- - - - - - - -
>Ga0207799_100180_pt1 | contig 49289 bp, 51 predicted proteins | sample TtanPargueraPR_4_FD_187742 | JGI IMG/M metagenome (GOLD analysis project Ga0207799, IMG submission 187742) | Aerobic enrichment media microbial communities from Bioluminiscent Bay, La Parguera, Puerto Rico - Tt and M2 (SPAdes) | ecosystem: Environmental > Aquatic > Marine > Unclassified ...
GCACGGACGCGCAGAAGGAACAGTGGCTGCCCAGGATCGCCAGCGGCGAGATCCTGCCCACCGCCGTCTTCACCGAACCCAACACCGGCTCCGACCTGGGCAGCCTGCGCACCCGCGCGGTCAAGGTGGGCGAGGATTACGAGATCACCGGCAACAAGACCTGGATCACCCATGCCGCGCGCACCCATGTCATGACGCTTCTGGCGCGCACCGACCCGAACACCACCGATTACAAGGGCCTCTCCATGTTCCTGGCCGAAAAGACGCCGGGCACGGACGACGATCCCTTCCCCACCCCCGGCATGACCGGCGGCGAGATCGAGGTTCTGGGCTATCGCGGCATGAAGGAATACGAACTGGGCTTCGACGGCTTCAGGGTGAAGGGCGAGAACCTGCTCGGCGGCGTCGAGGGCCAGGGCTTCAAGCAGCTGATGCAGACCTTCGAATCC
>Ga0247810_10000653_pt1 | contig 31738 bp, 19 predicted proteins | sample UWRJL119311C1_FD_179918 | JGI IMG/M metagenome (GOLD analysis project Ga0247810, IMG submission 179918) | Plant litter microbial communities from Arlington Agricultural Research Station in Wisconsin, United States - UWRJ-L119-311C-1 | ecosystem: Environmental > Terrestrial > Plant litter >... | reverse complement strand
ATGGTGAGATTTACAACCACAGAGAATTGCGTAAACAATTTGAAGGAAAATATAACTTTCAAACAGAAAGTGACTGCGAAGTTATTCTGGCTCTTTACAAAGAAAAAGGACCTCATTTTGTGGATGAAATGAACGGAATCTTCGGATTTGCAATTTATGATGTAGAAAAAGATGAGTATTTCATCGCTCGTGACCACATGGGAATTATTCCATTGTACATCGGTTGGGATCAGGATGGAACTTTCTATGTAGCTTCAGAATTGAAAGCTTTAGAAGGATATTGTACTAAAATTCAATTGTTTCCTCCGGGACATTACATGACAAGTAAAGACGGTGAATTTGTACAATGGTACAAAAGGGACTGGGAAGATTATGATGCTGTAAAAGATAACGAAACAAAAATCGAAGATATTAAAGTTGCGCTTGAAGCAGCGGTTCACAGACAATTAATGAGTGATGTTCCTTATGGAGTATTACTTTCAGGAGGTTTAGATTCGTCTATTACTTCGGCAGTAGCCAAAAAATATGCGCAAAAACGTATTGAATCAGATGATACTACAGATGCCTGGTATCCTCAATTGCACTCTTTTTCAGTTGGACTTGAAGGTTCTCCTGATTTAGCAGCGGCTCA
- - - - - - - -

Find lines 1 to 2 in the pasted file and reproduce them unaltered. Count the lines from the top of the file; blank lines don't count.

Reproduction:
>Ga0207799_100180_pt1 | contig 49289 bp, 51 predicted proteins | sample TtanPargueraPR_4_FD_187742 | JGI IMG/M metagenome (GOLD analysis project Ga0207799, IMG submission 187742) | Aerobic enrichment media microbial communities from Bioluminiscent Bay, La Parguera, Puerto Rico - Tt and M2 (SPAdes) | ecosystem: Environmental > Aquatic > Marine > Unclassified ...
GCACGGACGCGCAGAAGGAACAGTGGCTGCCCAGGATCGCCAGCGGCGAGATCCTGCCCACCGCCGTCTTCACCGAACCCAACACCGGCTCCGACCTGGGCAGCCTGCGCACCCGCGCGGTCAAGGTGGGCGAGGATTACGAGATCACCGGCAACAAGACCTGGATCACCCATGCCGCGCGCACCCATGTCATGACGCTTCTGGCGCGCACCGACCCGAACACCACCGATTACAAGGGCCTCTCCATGTTCCTGGCCGAAAAGACGCCGGGCACGGACGACGATCCCTTCCCCACCCCCGGCATGACCGGCGGCGAGATCGAGGTTCTGGGCTATCGCGGCATGAAGGAATACGAACTGGGCTTCGACGGCTTCAGGGTGAAGGGCGAGAACCTGCTCGGCGGCGTCGAGGGCCAGGGCTTCAAGCAGCTGATGCAGACCTTCGAATCC